Celebrating the Saints: Four Ways to Be a Catholic Superhero

Catholic saints - superheroes of faith

As a child I always thought of the saints as Catholic superheroes. While they may have started out as normal people like you and me, I imagined that they received their super powers of holiness after being bitten by a radioactive, grace-infused spider or by falling into a chemical pit of sacred ooze. The fact is, however, that we have all received super powers of holiness through our Baptism! Baptism transforms us from ordinary people into extraordinary disciples who have the power to become saints. Baptism gives us a super power called grace which allows us to live in accord with God’s design for our lives and build God’s kingdom on earth. Children need to do more than learn about saints; they should desire to become like them.

Here are some ideas to help children see the saints as real people and to challenge children to become saints themselves.

1. Choose patron saints.

We often talk about saints in little snippets. Children may know the names of saints and a fact or two about them. Unfortunately, this approach teaches children nothing substantial about the saints. Instead, focus on a few saints that the children can get to know intimately. Choose a patron saint for your class for the year, for each unit in the textbook, or for each liturgical season. Find as many books, stories, pictures, and prayers as you can, and use them throughout the year or season. Learn about that saint and pray for that saint’s intercession every week.

2. Dare your class.

In 2011 Pope Emeritus Benedict dared young people to be saints. Read stories of saints who dared to be holy against all odds. Dare your class to be saints by giving them challenges each week, having them brainstorm ways they can grow in holiness. Ask the children to keep a journal about their challenges in becoming a saint.

3. Make it personal.

We can easily read a story of a saint and think, “Wow! She was impressive!” Then we close the book and move on. Take an extra five minutes to let the children see themselves in that saint’s story. How are they similar to that saint? How might they want to be like that saint? What can they do to be more like that saint? What obstacles might they face in trying to be like that saint today? Have the children discuss their responses to these questions or record their responses in a journal.

4. Inspire their imaginations.

Use a set of saint cards which give a picture, a short biography, and fun facts about saints. After the children look through several cards, have them create one for themselves. Include their birthday, place of birth, and what they would be the patron of. Have them include a brief story about how they show their love for God and neighbor as well as a short prayer.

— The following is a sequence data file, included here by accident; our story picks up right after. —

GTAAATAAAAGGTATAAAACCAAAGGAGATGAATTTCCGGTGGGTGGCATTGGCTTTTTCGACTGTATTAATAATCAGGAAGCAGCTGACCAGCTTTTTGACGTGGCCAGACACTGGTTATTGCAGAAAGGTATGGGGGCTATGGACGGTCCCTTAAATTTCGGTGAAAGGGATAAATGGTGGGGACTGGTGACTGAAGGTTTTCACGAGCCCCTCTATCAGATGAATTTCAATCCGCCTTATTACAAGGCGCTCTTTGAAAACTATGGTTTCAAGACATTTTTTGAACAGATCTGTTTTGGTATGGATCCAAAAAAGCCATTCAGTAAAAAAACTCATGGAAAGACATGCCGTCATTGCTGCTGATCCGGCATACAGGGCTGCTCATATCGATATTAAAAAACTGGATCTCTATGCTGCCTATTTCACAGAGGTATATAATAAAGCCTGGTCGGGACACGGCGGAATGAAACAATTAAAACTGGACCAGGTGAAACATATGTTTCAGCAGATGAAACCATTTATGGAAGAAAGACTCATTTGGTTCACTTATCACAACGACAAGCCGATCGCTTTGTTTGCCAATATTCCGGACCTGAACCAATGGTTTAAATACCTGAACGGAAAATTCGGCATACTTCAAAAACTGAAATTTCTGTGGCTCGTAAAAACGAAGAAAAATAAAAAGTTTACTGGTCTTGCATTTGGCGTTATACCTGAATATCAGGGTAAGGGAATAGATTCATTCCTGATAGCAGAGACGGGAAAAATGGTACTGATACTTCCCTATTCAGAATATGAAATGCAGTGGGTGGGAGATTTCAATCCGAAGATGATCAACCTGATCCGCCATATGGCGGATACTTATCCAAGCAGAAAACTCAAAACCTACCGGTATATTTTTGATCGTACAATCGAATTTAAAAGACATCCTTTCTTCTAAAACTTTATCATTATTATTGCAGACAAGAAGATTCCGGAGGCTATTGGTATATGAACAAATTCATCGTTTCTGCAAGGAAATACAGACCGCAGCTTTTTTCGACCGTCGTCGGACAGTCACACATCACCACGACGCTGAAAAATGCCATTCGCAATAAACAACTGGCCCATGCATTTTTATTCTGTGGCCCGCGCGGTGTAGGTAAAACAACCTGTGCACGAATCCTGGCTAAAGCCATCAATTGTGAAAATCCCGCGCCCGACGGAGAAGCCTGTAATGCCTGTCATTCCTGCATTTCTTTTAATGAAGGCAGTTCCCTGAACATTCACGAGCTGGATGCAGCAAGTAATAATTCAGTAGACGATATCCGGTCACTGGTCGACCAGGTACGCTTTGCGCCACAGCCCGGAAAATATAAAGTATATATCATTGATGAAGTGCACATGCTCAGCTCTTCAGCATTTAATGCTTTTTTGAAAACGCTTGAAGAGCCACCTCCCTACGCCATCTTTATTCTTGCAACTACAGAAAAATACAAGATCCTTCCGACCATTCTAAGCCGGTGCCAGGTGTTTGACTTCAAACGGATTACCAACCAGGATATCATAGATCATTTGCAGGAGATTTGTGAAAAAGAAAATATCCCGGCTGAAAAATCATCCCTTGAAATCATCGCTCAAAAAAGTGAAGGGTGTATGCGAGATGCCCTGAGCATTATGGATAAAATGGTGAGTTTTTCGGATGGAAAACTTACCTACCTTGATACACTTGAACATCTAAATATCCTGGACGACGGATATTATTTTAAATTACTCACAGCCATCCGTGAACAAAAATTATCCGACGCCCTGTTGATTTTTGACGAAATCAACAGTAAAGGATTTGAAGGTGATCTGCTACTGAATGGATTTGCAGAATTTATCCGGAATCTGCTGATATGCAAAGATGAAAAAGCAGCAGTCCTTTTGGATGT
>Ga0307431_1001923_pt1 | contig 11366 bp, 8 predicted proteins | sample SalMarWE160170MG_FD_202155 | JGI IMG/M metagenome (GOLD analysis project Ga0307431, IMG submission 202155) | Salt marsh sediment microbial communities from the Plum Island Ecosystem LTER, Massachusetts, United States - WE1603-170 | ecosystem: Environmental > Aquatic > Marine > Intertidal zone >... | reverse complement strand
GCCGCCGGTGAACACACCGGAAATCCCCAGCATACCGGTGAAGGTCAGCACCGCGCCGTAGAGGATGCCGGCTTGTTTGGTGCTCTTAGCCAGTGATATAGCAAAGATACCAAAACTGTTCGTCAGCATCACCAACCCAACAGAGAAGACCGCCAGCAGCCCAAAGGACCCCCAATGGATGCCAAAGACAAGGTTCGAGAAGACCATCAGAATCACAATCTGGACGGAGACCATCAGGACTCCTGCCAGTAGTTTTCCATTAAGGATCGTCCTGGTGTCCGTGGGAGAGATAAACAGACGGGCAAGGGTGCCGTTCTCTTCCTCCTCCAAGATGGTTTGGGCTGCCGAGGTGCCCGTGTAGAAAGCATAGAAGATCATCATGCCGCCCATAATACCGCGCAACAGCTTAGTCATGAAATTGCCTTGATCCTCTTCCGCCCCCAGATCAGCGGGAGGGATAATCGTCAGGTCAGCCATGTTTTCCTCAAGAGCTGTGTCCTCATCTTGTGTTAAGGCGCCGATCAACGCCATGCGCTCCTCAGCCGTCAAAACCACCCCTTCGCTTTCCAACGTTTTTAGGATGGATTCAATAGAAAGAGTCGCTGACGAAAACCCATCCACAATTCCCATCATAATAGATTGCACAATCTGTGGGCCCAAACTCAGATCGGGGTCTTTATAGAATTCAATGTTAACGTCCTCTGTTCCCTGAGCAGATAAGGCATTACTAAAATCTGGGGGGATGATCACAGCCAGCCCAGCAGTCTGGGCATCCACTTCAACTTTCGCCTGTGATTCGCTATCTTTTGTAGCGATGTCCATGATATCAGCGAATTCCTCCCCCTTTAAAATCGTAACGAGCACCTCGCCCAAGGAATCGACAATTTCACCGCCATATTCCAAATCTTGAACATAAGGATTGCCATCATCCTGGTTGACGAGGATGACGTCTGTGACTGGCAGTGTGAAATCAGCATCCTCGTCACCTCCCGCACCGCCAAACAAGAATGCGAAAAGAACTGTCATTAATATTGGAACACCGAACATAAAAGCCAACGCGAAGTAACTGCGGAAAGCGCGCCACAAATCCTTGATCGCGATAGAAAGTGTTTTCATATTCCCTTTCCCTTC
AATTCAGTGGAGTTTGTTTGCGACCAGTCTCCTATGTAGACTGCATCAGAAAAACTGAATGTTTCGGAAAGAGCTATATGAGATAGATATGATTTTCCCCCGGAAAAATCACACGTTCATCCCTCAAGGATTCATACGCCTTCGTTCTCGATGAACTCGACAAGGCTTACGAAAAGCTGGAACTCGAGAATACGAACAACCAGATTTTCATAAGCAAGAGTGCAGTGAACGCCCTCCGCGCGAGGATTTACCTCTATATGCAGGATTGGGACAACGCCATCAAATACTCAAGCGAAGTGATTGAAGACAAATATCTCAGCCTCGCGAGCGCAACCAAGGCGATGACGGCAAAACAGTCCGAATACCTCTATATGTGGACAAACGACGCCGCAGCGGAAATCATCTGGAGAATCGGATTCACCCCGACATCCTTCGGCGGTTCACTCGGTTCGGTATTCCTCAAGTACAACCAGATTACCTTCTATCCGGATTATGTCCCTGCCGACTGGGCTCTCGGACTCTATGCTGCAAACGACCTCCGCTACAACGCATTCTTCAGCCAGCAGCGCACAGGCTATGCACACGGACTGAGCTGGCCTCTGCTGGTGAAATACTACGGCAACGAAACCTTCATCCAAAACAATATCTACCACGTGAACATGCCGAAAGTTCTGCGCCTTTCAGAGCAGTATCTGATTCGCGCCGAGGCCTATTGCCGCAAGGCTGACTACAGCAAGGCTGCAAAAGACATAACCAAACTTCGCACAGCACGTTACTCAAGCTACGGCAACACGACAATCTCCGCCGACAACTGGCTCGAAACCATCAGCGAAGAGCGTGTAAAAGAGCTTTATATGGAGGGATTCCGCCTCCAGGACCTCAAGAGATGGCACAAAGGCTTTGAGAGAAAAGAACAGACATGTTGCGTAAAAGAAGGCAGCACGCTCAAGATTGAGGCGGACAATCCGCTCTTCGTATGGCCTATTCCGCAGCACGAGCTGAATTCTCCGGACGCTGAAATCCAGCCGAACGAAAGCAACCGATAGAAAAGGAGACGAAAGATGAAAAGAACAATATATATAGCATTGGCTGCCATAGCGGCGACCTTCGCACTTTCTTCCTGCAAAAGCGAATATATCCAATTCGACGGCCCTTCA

How do you celebrate the saints in your class?

Help your class learn more about the saints with the free Which American Saint Are You? quiz and lesson plan.

About Darcy Osby 40 Articles
Darcy Osby is Director of Faith Formation at St. Aidan Parish in Pittsburgh, PA. She has been involved in a variety of parish catechetical programs for over 15 years and loves working in ministry professionally. Darcy holds bachelor’s degrees in elementary education and theology from Carlow University in Pittsburgh, as well as a Master of Divinity from the Catholic Theological Union in Chicago. She and her husband enjoy exploring God’s creation through hiking, canoeing, and kayaking.


  1. A great article and a needed one in helping our Catechists to present the saints as real people and help our children and teens to desire to become a saint! Thank you!
    Sr. Judy

  2. Hey Darcy, some great thoughts here in this article. Thanks for writing it.

    I’ve started an apostolate that is devoted to the Saints called Random Acts Of Catholics (RandomActsOfCatholics.org for more).
    Our inaugural chapter is at St Brendan Parish in SF and the Religious Ed leaders are keen to start a youth chapter so all levels of the parish school and CCD programs can participate. Something you may be interested in doing with your parish religious ed. It’s a great way to focus on and share the amazing lives and wisdom of the Saints (who we call the Rock Stars of Catholicism 😉

    Let me know if you’d like to hear more.

    God Bless


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